The University Record, May 7, 2001

Last in series of copyright discussions provides overview of pending legislation

By Judy Steeh
News and Information Services

Michael Waring discusses the latest copyright legislation. Photos by Marcia L. Ledford, U-M Photo Services
Pending legislation was the topic of the last copyright discussion of the year, held April 17 at the Michigan League. Michael Waring, executive director of federal relations and director of the University’s Washington, D.C., office, identified some of the major copyright and intellectual property issues that the 107th Congress is expected to address during its first session. Jonathan Alger, assistant general counsel for the university and a specialist in intellectual property, discussed issues of interest to the University.

Waring pointed out that the current focus of copyright and intellectual property legislation is on changes resulting from new digital technologies.

Alger noted, “At Michigan, we include people who use copyrighted work, those who create it, and those who market and sell it. From the University’s perspective, the concept of fair use—the notion that under some circumstances you can use a work even without permission—is especially important. It’s central to the work we do.”

The discussion centered around six major issues.

Database legislation

Waring reported that the House Judiciary and Energy and Commerce committees are working together to craft a bill, calling on representatives of both sides of the issue to help create legislation that copyright users and database owners both support.

Alger added that the position of the universities, expressed through the Association of American Universities (AAU), is that higher education recognizes the need for legitimate protection of databases, but not at the expense of access for research by faculty and students.

The AAU’s position is supported by higher education, libraries and some Internet groups. Those favoring greater protection for databases include organizations such as the National Association of Realtors, Reed Elsevier, Lexis/Nexis and eBay.

Jonathan Alger responds to a question.
Waring predicts that the two sides will come up with a compromise that both can accept. “In my experience, most copyright legislation has been negotiated by the parties concerned. Congress comes in at the end, puts it all in a bill, passes it, takes the credit and moves on,” he said.

Digital Millennium Copyright Act changes

The Digital Millennium Copyright Act, passed by Congress in 1998, deals with digital information and copyright. It created a new section of copyright law that limits the liability of Internet service providers (ISPs)—including the university—when copyright infringement occurs while using their networks.

However, some problems have arisen with the legislation. Its tough anti-circumvention measures severely penalize those who break through encryption to gain access to data.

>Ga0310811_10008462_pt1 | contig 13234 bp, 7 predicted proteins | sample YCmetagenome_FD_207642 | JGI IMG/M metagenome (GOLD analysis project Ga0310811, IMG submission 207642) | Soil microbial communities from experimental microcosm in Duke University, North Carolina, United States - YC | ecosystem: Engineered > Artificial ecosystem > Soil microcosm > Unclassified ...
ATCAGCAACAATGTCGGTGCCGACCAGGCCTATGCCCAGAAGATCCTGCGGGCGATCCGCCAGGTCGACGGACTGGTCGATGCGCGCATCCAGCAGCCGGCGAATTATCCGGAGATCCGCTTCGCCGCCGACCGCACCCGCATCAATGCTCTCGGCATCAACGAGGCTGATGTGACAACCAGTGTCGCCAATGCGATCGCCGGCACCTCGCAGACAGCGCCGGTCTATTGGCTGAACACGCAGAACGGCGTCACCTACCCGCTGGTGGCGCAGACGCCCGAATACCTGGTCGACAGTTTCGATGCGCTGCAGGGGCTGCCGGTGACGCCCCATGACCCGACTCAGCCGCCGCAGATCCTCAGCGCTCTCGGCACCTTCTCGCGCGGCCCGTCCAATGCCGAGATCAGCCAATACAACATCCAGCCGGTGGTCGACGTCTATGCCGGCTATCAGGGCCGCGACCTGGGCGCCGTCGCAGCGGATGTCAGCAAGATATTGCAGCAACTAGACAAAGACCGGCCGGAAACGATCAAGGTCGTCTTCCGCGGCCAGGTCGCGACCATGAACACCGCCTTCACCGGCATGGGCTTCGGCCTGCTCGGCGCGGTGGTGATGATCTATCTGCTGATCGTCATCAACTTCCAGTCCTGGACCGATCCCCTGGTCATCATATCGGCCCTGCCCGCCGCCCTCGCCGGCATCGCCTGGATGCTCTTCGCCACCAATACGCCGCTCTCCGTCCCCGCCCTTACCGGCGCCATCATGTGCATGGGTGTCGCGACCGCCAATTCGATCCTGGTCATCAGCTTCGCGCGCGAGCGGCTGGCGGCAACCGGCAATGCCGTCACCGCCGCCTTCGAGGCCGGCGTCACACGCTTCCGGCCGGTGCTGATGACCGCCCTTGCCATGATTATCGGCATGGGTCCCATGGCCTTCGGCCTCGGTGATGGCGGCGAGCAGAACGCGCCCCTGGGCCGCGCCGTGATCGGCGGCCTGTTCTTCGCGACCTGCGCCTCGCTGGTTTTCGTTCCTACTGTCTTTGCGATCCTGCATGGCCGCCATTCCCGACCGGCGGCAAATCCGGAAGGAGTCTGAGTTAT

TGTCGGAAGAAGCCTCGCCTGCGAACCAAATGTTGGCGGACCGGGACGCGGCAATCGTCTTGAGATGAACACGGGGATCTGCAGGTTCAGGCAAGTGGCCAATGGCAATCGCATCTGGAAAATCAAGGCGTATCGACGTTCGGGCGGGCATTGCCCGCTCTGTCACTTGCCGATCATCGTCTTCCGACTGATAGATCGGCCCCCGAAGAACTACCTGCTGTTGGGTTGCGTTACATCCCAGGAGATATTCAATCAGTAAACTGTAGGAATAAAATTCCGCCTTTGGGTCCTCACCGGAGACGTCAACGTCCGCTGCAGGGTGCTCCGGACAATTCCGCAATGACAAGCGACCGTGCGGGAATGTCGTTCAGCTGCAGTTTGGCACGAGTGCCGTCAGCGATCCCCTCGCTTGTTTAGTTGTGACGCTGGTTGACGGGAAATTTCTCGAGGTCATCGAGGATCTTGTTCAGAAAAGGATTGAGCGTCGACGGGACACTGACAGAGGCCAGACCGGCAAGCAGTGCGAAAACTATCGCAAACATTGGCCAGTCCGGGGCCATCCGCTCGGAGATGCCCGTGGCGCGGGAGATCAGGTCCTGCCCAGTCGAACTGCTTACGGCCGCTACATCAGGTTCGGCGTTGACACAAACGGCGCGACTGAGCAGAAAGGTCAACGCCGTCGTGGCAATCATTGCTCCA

The Senate Judiciary Committee has held hearings this year to examine issues raised by Napster, the online music sharing service. Recent court rulings found Napster liable for violating copyright laws.

Noting that several solutions to the problem have been proposed, Waring said, “Congress will be working hard to shove the recording companies and online sites together to work out a compromise.”

Alger said that several months ago, the University was asked to block access to Napster and other online music sites. “As a public university, we declined to do so, because there are plenty of legal uses for that material. Some faculty members have even posted their lectures on Napster. The question is whether this peer-to-peer technology has educational purposes that should be protected,” he said.

Distance education

A recently introduced Senate bill would make it easier to use copyrighted material in online instruction, allowing the same sort of fair use in distance education that one might find in a regular classroom setting.

Publishers oppose the legislation in its current form. Higher education interests, on the other hand, are seeking changes that include circumvention of encryption for fair use of copyrighted materials.

Anti-spam legislation

Waring reported that a bill dealing with unwanted commercial electronic mail, or “spam,” is currently in the House Judiciary Committee. Among other provisions, the legislation would make it a crime to send unsolicited commercial e-mail that contains false routing information and force those sending unsolicited commercial e-mail to include a valid electronic address so that recipients can contact the sender to be removed from the list.

The issue is not clear-cut, however. “The university gets about 2,000 spam complaints a year, representing many more separate incidents,” Alger said. “Obviously, it’s a significant problem. On the other hand, what’s the definition of ‘commercial?’ ”

State sovereign immunity

Based on recent federal court decisions, states can enforce their own copyrights against others, but they (and their institutions) may not be sued for infringing others’ copyrights. Increasingly, this disparity is being questioned as an unfair advantage, Waring said, and it is of increasing interest on Capitol Hill.

The discussion was the last in a series of meetings held to educate the University community about copyright issues and the appropriate use of computer resources. The series was sponsored by the School of Business Administration, the Office of the General Counsel, the Office of the Provost, the President’s Information Revolution Commission, the School of Information, the Technology Management Office, the Office of the Chief Information Officer, the School of Information, the Law School and the University Library.